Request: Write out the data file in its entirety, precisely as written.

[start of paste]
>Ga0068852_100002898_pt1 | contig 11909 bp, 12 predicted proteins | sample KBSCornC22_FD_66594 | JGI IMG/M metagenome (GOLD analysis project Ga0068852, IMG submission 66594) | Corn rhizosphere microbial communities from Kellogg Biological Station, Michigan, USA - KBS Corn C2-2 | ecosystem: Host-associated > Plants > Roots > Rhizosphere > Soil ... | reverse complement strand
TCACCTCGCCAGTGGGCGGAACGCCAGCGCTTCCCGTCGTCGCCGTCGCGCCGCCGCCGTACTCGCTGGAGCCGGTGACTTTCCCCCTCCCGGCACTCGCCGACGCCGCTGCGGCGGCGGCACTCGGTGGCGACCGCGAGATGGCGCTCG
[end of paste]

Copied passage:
>Ga0068852_100002898_pt1 | contig 11909 bp, 12 predicted proteins | sample KBSCornC22_FD_66594 | JGI IMG/M metagenome (GOLD analysis project Ga0068852, IMG submission 66594) | Corn rhizosphere microbial communities from Kellogg Biological Station, Michigan, USA - KBS Corn C2-2 | ecosystem: Host-associated > Plants > Roots > Rhizosphere > Soil ... | reverse complement strand
TCACCTCGCCAGTGGGCGGAACGCCAGCGCTTCCCGTCGTCGCCGTCGCGCCGCCGCCGTACTCGCTGGAGCCGGTGACTTTCCCCCTCCCGGCACTCGCCGACGCCGCTGCGGCGGCGGCACTCGGTGGCGACCGCGAGATGGCGCTCG